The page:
Thursday, May 13, 2010

Help - Bug Fix Rates

Bug fix rate for the Test Organization is defined as:

   (Number of Bugs Fixed that were Found by the Test Org/ Number of Bugs Found by the Test Org) x 100

The higher the rate, infers a greater alignment with development and priorities, i.e. test is not testing features where bugs won't get fixed.

However, what's a realistic bug fix rate goal?

   70%? i.e. 70% of bugs found by Test are fixed.

Does anyone know of any numbers out there I can compare against?

Thank you!


  1. This really puzzles me. How are you planning to use this metric? What behavior are you trying to motivate or discourage?

    I would never have a Goal that motivated testers to avoid reporting bugs that they encounter, as it seems this will.

  2. Hi Joe, this metric is one piece of the jigsaw puzzle of evaluating the effectiveness of testing.

    The more effective testing is, means that the bugs which we file, are being fixed.

    We can improve our effectiveness by focusing testing in the right areas, to the right depth and in alignment with business priorities.

    Bugs in areas of the software that are high business priorities are more likely to be fixed - as test we are adding value when we find bugs that are fixed.

    Finding bugs (and testing) that does not result in fixes, does not add value.

    Tracking the Bug Fix Rate of testing will allow us to critique the effectiveness of test process improvement efforts. So, we do not spend time on tpi that does not yield results.

    I'm not sure how looking a the CR fix rate motivates testers to not report bugs - it motivates testers to test in the right area and report bugs in the right area.

    This metric is most certainly not the full picture when reviewing test effectiveness, but it is a useful data point.

  3. "Tracking the Bug Fix Rate of testing will allow us to critique the effectiveness of test process improvement efforts."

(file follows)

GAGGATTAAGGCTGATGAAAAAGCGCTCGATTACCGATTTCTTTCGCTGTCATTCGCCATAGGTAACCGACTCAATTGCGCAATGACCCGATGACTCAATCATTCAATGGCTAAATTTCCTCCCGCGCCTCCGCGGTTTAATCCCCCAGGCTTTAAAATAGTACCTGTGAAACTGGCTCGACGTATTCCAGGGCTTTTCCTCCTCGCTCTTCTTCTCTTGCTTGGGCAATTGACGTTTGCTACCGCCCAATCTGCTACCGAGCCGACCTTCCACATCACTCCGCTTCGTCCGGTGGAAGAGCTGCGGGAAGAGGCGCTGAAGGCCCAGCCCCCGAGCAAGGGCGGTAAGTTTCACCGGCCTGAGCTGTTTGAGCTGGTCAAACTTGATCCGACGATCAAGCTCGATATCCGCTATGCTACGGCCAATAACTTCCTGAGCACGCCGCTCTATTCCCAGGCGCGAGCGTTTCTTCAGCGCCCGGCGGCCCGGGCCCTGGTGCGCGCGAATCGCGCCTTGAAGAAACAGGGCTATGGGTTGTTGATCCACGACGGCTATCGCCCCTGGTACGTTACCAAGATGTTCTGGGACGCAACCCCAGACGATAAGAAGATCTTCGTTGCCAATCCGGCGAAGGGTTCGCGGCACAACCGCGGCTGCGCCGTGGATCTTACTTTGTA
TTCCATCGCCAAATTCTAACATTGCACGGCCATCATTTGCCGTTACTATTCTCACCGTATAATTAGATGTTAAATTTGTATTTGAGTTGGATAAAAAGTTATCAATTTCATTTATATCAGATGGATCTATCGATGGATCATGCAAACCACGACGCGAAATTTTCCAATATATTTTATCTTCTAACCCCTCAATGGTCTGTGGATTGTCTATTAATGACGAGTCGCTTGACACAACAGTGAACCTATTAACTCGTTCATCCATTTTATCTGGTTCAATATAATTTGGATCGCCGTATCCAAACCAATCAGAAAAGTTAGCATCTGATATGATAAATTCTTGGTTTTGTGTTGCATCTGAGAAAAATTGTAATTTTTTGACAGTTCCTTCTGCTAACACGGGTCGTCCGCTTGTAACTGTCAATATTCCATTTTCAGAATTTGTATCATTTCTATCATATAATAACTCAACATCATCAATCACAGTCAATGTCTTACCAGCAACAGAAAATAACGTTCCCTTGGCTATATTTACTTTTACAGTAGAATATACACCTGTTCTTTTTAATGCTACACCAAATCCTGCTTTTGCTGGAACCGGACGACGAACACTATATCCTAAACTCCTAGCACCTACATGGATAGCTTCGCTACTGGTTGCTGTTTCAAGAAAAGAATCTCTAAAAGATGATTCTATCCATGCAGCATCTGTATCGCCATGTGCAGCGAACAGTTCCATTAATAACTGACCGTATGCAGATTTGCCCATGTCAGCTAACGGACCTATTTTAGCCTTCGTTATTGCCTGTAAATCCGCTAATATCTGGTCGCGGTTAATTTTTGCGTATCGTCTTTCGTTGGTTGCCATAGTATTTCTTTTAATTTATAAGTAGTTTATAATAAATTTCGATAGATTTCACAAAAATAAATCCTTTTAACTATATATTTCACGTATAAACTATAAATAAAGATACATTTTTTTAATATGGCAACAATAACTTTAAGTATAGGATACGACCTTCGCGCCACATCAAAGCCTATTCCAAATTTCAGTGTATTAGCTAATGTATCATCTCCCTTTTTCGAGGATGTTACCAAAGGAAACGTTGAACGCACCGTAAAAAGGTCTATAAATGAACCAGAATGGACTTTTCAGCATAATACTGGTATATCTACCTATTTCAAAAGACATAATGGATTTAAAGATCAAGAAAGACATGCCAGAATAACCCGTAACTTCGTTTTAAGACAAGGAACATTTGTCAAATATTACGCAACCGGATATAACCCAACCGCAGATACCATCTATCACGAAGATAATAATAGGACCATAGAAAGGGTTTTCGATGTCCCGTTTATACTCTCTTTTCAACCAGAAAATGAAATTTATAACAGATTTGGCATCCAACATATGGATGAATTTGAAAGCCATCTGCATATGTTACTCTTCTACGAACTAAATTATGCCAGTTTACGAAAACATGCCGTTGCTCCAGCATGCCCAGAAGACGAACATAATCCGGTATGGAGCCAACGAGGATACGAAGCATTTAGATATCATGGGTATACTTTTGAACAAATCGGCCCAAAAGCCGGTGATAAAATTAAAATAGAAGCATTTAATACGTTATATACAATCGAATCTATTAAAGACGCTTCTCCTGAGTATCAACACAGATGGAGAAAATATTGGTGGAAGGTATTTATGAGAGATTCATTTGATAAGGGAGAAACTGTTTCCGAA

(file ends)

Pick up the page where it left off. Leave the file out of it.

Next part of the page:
I guess we'll need to agree to disagree on that one.

    The decision to fix or not fix a bug is a business decision. Penalizing testers for reporting a bug that the business decided shouldn't be fixed seems odd to me.

    If you use your Bug Fix Rate as a measure of your effectiveness, I would expect to see bug reporting skewed away from what is actually found during testing, to what could be used to improve the metric.

    I can (consciously or not) choose to hold back on reporting bugs that I suspect might not be fixed. I could even wait until my friend the developer agrees to fix the bug, before I bother reporting it.

    If I choose wisely, I get a better metric, presumably happier management, and nobody is the wiser. If I choose poorly, customers will report bugs that I have already found, but chose not to report.

    I don't understand about "testers testing in the right area". Is that a big problem in your shop? Do testers often wander off their job and find real bugs in areas that you'd rather they avoid?

  4. Anyway, to answer your question, "what's a realistic bug fix rate goal?"

    Based on what you are saying, it seems like anything less than 100% would indicate a problem in your shop.

  5. This is one of those typical dangerous measurements.